Process or Product: The Inextricable Beauty of Nature and Art

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Not far from where I live sits about five thousand acres of land dedicated to wildlife and flora that is, like me, native to Colorado. Fish and Wildlife Service has worked for decades to restore this land to its natural state. Deer graze. Cougars hunt. The endangered Preble’s Jumping Mouse is prevalent. Walk here in crepuscular hours, and the resonant call of Great Horned Owls will tunnel through the darkness. You won’t so much hear the sound as feel it, a sound you could believe rises up from the hollow of your own chest.

I live in Boulder County, a place brimming with preserved land and nature trails. In fact, when writer-activist Jedediah Purdy mentioned Boulder in an interview, it was in contrast to his home state, West Virginia, where coal mining and mountain-top removal have visibly scarred the land.[1] He pointed to Boulder as a place with so much protected land that “it might not break your heart” like West Virginia.

But there are few places on earth more “unnatural” than the five thousand acres known as Rocky Flats Wildlife Refuge, in adjacent Jefferson County, CO. More than seventy thousand nuclear triggers were produced on this land. A nuclear trigger isn’t a toggle switch that “triggers” something else. It’s a disk loaded with enough plutonium to cause a blast like the one that devastated Hiroshima.

Before Rocky Flats Nuclear Plant could become Rocky Flats Wildlife Refuge, here’s what had to happen:

  • Drain 4,060 gallons of plutonium solutions from pipes and tanks that had been leaking into the soil for decades.
  • Find approximately 1,100 pounds of plutonium that was lost in the ductwork. (This is enough to create 150 bombs like the one dropped on Nagasaki. It has never been found.)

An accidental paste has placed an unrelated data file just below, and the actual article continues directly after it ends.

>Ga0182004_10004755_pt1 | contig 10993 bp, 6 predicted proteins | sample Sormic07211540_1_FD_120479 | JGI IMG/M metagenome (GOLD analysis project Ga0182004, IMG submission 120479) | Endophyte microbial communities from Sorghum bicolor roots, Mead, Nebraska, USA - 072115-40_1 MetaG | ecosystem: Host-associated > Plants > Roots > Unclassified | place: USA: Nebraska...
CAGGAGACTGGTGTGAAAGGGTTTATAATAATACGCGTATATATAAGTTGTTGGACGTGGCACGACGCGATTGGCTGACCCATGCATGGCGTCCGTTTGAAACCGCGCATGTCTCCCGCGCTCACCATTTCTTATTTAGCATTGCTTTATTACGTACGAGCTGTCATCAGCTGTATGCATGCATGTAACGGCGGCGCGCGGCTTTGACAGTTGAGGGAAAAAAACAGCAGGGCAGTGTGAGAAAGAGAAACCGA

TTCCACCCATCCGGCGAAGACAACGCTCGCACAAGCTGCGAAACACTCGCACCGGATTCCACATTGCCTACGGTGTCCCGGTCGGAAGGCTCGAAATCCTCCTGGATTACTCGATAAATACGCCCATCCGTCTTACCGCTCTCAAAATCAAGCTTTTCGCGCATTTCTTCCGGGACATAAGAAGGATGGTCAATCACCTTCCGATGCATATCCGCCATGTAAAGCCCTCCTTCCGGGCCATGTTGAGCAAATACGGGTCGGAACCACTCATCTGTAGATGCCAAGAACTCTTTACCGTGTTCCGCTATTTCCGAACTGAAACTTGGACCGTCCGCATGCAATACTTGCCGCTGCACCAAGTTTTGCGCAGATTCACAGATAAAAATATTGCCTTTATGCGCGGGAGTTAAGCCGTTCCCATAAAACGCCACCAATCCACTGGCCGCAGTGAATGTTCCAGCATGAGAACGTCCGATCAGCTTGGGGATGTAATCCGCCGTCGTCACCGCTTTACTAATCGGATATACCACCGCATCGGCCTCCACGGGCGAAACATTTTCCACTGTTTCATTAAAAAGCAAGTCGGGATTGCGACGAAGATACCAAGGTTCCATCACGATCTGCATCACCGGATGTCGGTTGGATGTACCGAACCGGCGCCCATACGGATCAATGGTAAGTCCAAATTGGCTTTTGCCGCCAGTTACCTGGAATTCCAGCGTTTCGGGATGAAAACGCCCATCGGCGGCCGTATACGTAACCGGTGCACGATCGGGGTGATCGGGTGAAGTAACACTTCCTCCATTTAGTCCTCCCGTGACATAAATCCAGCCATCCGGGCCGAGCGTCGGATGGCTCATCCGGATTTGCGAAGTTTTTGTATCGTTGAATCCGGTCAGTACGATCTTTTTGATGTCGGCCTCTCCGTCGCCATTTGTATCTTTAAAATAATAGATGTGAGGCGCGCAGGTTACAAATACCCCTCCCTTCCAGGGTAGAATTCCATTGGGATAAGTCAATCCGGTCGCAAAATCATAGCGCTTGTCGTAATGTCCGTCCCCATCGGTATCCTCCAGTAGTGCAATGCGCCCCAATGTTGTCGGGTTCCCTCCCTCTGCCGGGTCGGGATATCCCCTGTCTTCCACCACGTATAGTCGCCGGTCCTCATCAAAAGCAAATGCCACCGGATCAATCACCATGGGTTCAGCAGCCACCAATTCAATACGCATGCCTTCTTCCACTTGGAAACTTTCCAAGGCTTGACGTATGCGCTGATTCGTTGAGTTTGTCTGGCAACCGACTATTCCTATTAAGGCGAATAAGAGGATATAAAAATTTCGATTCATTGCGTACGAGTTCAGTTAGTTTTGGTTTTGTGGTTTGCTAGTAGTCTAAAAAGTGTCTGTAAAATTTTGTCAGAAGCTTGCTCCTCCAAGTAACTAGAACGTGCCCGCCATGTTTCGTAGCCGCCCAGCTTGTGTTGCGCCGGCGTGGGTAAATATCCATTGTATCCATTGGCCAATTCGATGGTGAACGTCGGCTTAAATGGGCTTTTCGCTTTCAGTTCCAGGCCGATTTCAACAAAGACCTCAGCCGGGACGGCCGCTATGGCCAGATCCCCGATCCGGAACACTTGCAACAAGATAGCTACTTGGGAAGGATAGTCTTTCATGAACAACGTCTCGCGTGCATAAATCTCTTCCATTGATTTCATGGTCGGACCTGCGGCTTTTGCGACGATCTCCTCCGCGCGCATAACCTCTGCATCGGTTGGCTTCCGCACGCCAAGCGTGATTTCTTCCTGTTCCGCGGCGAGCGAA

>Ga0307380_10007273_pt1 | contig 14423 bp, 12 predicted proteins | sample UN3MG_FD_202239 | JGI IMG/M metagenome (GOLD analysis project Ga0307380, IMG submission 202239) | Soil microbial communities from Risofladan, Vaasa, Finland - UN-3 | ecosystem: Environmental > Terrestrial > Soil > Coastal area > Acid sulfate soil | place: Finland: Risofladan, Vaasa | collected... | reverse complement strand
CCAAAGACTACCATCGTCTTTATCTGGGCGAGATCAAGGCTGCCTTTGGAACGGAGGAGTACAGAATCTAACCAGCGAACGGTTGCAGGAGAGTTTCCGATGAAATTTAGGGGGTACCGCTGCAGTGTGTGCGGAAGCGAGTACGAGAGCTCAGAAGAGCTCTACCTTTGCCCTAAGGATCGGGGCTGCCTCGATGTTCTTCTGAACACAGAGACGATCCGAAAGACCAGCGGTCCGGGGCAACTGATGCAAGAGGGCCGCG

• Clean thirteen “infinity” rooms—rooms that, when tested for radiation, cause the gauges to point to infinity. (These rooms are now buried six feet under.)
  • Create interpretative signs reading, “Welcome to Rocky Flats Wildlife Refuge! The only place on earth where you can walk six feet above infinity.”

Okay, I made up that last one. But the rest is true.[2]

A recent gathering of scientists in Boulder claimed that people “should be permanently prevented from setting foot anywhere near Rocky Flats because of the risks from the millions of tiny particles of plutonium in the soil—any one of which, they said, if breathed in might lodge in your lungs, irradiating and ultimately killing you.”[3]

I was born about twelve miles from Rocky Flats. On September 11, 1957, three months after my birth, there was a fire at Rocky Flats that went unreported (the EPA didn’t exist back then). Kristen Iverson, author of Full Body Burden and a friend raised near my hometown, states:

Based on soil and water tests completed decades later that detected the presence of [plutonium], some experts—despite the government’s insistence that there has never been a criticality* at Rocky Flats—believe that a criticality accident producing various fission products may have occurred on September 11, 1957.[4]

From 1987–1994 I experienced a debilitating illness that stymied my doctors. Coincidentally, my best friend from childhood (living thousands of miles from me now) suffered very similar symptoms. No doubt I’ll carry bits of Rocky Flats with me forever.

There are so many ways to break the human heart—most of them unseen.

• • •

And so, what is nature? I don’t mean what is left of nature? Humans have been altering and destroying it for eons.[5] There is no Golden Age to hark back to.

In my romantic youth, I might have said “nature” was something as close to the moment of creation as possible, something pure and untouched by human hands. I might have dreamed that in some lost wood such a place existed.

I might also have dreamed that the interior of my body was an unaltered territory—a wilderness, if you will. But if I had gone unaltered, I’d have died at five when my appendix burst and human hands reached into my wilderness to save me.

There’s also this: during a major depression, I believe “nature” quite literally saved my life. Daily I ventured into a redwood forest in California, and there, my unbalanced brain somehow healed itself.

Still, I have no real idea of what nature is. I cannot grasp, imagine, or define anything “natural.” I look out at Rocky Flats and all that native life, and I know it is mostly artificial—engineered by humans to cover up a toxic wasteland.